“The first day I stepped forth in this fair country,” Abigail Washburn‘s breathy voice wafted down over the grass, “border man took my paper, told me I would be free.” A slight figure dressed in black gossamer, Washburn looked rather elegant when I caught her live at San Francisco’s Hardly Strictly Bluegrass festival. The crowd below lay drowsy and peaceful in the mid-morning sunshine, ready to be transported to wherever the singer wanted to take them.
And transport them she did. While the clawhammer banjo queen can fit right in at a hoedown like Hardly Strictly, she’s become just as comfortable entertaining crowds on the other side of the globe. A Mandarin speaker and self-declared Sinophile, she’s made a career out of bringing bluegrass to the far corners of China—and by the same token making Chinese folk music accessible to American bluegrass fans. Themes of migration and boundary-crossing pop up in her songs, as with the abovementioned tune, “Dreams of Nectar.”
Washburn first found herself in China during college as part of an intensive language program, but was overwhelmed by the severe pollution and the masses of people trying to sell her goods or practice their English on her. But back in the states “I just couldn’t handle myself,” she recalls. “I was disenchanted with 1.3 billion people on the face of the planet. Not okay. Not okay.”
So she vowed to give China another try, and this time she fell in love. Fate directed her to Nashville for the time being, though, where she delved into learning the banjo. While jamming at a bluegrass conference, she drew attention and was offered a record deal right away. After making a name for herself in Nashville, Washburn began touring China as often as she could, playing at festivals and collaborating with Chinese instrumentalists from Shanghai to Tibet. She played at the 2008 Olympics in Beijing, worked on a pop electronica record called Afterquake in Sichuan, and frequently picks with three female musicians at the Chinese Conservatory. In November, she’ll embark on a State Department-sponsored “Silk Road Tour” along with several other American musicians.
Washburn—who’s married to (and frequently performs with) banjo maestro Béla Fleck—has a unique way of making old-timey tunes suddenly contemporary. For the title track of her latest album, City of Refuge, she initially drew inspiration from a folk song called “Hot Pie.” The lyrics, which she sang to me over tea backstage at Hardly Strictly, remind me of some Western town in the early 20th century: “Where do you get them high top shoes, and the dress you know you wear so fine? I got these shoes from a railroadin’ man, and the dress is from a rider in the mine. Oh, hot pie, hot pie, hot pie, my loo, loo girl.”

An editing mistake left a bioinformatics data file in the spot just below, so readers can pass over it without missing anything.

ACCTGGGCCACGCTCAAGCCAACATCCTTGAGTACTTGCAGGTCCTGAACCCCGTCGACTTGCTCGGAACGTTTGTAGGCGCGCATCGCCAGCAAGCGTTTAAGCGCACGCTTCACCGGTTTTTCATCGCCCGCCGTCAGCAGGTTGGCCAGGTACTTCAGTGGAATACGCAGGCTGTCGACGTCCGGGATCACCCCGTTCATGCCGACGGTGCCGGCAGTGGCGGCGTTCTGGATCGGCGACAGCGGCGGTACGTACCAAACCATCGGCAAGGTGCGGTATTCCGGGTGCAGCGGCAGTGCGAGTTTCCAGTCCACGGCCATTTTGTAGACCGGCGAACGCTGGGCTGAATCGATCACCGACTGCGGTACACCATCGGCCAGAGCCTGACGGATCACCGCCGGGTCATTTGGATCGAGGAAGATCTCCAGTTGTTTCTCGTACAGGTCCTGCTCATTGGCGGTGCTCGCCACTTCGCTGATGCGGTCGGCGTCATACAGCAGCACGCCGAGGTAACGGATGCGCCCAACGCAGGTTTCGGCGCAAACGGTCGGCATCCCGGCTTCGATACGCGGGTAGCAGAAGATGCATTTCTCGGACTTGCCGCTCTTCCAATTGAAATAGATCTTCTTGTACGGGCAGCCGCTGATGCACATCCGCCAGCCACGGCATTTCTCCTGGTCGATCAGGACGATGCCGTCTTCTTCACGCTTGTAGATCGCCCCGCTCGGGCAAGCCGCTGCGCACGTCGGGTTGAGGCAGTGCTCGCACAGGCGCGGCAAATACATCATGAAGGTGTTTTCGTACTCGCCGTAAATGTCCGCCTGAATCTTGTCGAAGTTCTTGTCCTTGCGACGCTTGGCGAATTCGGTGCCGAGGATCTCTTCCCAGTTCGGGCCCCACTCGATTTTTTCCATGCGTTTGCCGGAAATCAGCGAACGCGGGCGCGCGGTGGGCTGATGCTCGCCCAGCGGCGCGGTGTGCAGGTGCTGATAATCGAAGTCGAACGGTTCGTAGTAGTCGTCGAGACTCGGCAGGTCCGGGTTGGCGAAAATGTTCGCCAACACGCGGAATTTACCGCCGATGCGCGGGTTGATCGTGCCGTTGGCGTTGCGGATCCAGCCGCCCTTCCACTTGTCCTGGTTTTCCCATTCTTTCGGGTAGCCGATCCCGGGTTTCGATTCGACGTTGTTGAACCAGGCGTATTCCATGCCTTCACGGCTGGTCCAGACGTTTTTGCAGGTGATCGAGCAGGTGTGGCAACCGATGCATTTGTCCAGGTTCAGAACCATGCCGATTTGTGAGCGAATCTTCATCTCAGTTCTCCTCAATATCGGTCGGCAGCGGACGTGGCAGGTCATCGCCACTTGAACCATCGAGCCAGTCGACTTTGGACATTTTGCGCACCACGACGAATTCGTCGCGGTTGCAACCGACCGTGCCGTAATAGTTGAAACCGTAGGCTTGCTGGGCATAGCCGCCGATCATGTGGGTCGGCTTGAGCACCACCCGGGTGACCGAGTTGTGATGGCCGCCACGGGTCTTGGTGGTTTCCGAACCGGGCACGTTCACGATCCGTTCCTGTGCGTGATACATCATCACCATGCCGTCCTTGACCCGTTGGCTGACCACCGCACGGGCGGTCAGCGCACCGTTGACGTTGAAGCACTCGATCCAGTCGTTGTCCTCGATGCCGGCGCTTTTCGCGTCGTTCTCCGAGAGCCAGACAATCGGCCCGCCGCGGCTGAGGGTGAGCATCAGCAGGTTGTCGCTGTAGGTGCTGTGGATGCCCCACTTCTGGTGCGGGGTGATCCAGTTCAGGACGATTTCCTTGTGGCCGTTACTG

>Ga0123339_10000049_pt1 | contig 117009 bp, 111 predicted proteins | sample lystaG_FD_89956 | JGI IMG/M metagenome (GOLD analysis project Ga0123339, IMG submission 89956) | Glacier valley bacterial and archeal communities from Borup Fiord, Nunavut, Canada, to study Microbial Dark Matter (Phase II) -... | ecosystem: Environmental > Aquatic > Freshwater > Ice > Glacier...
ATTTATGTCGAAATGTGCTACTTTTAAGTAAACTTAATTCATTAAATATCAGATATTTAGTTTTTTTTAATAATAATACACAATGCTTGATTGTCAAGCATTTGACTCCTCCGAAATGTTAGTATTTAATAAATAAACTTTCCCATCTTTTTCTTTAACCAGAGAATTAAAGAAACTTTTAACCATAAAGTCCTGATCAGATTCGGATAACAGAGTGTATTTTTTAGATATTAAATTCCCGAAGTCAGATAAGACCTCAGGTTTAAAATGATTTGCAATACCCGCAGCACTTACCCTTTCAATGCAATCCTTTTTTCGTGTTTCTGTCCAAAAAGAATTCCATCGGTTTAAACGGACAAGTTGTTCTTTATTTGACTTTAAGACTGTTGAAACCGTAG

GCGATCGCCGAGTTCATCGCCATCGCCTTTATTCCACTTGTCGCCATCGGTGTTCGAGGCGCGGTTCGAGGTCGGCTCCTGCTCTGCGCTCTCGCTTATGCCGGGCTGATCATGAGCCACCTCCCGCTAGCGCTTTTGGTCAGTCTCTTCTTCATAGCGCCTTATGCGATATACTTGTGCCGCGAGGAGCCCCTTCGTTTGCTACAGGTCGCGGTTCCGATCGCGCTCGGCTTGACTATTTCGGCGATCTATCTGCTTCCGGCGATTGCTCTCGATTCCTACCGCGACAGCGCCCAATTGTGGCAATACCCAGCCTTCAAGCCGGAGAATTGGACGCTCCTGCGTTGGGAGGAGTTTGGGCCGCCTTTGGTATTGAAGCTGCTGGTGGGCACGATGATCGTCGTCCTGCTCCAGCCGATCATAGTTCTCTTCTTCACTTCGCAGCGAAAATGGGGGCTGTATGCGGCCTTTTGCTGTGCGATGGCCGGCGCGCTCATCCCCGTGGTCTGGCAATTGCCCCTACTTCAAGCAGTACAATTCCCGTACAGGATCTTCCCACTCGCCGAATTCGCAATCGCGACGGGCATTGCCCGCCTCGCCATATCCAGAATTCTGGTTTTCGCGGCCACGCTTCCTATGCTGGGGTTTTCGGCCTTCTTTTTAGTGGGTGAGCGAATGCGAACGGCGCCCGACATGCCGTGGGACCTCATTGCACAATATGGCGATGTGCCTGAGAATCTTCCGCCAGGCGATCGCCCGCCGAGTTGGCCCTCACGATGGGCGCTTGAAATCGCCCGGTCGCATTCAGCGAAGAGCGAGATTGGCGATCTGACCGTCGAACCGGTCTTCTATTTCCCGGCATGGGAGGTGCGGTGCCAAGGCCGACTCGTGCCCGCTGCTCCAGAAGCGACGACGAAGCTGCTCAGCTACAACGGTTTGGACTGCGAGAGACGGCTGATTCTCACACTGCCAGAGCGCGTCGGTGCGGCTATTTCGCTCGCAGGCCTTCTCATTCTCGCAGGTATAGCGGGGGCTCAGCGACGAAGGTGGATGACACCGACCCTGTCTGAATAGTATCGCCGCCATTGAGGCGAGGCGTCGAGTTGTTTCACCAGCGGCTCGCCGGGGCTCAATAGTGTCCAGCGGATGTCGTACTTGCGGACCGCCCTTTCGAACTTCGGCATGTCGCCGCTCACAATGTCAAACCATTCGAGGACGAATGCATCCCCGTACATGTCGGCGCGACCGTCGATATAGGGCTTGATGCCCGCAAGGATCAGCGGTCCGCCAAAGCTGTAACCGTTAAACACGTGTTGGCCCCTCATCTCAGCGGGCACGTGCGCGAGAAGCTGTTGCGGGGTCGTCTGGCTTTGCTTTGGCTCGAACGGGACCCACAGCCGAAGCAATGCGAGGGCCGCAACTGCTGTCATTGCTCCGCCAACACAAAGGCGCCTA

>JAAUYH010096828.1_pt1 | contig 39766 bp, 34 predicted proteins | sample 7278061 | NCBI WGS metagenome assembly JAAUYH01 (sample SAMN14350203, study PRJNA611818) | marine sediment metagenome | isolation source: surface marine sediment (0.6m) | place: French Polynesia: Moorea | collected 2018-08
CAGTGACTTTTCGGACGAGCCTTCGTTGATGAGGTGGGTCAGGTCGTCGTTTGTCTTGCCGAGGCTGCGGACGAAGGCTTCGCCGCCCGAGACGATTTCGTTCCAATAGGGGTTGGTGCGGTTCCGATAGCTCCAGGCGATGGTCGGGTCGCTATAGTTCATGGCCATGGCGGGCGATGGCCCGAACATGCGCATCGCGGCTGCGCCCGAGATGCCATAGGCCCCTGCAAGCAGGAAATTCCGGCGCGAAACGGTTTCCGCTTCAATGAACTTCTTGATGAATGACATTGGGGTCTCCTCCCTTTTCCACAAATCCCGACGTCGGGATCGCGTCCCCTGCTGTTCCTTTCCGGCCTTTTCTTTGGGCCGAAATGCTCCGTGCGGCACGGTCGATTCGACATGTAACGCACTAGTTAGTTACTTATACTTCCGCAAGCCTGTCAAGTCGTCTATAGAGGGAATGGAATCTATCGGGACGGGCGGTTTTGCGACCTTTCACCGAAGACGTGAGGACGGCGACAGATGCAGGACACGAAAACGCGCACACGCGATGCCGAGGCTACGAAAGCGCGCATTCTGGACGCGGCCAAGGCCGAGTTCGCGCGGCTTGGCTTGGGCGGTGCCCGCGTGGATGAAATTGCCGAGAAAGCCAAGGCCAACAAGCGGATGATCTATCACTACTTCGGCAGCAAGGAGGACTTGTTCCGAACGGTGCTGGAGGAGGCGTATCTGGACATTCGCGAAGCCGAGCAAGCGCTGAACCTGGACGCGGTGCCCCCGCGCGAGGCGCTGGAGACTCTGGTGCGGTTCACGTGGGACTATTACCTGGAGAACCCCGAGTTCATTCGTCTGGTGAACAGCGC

“If you heard the banjo going along with those words, it’s a bit minor, a bit modally,” she says. “So I was like, I just need to write something with this tuning.” She discovered her own words for the song after listening to Blind Willy Johnson’s “City of Refuge,” and pondering her own paradise. The result, a climactic folky pop song, alludes to a place of refuge, but Washburn is purposefully vague about whether such a city exists for her. “The search itself is sacred,” she tells me placidly. “If you can find refuge in every moment, then there it is.”
Her songwriting style also stems from merging old and new, East and West. On “Dreams of Nectar” Washburn drew her opening line out of old ballads from the British Isles, many of which begin with, “The first day I set foot in this country.” And the melody for this stripped-down, haunting tune “is very connected to an old British folk song called ‘Cherry Tree Carol.'” In this case, the words came to Washburn after an experience she had with a Chinese immigrant in Montpelier, Vermont. Her years of struggling to learn Mandarin made her empathize with immigrants in the local China Star restaurant, so she threw herself into giving them English lessons a couple times a week. “I got to know their stories,” she says. “They all came to America looking for something better. They were hoping some day to bring their families over. And it just didn’t happen for them.”
One older man, who found English especially troublesome, came to Washburn one day crying with a letter from his wife in hand. “She wrote, ‘You’ve been in America four years, and I don’t think you’re coming home; we’re going to start a new life without you,'” she recalls. “And the whole reason he was in the states was for them. That story was heavy on my mind when I wrote this song.” The song’s last line, drawn from the Chinese writer Ha Jin, evokes the desire to reach a place of refuge: “Before I die grant me one thing, don’t let me dream of nectar, make me the fruit on the tree.”
As Washburn continues to straddle two nations with entirely different mentalities and musical traditions, she has eased into the role of crooning diplomat. She serves as a distinctive voice reminding both cultures of the other. For example, she recently tweeted: “Suggestions for famous Tibetan or Uighur songs that our band should learn for our Silk Road Tour?”
But she’s also made peace with the fact that she can only do so much to spread cross-cultural awareness. “I spent all of my twenties feeling very angsty about trying to make a difference,” Washburn admits. “I wanted to establish a touring circuit that would revolutionize the way subculture music was received in China. But now I’m older, and I don’t feel as strongly about having a distinct mission. There’s a lot at play in this world, and I know I’m a tool of some sort.”
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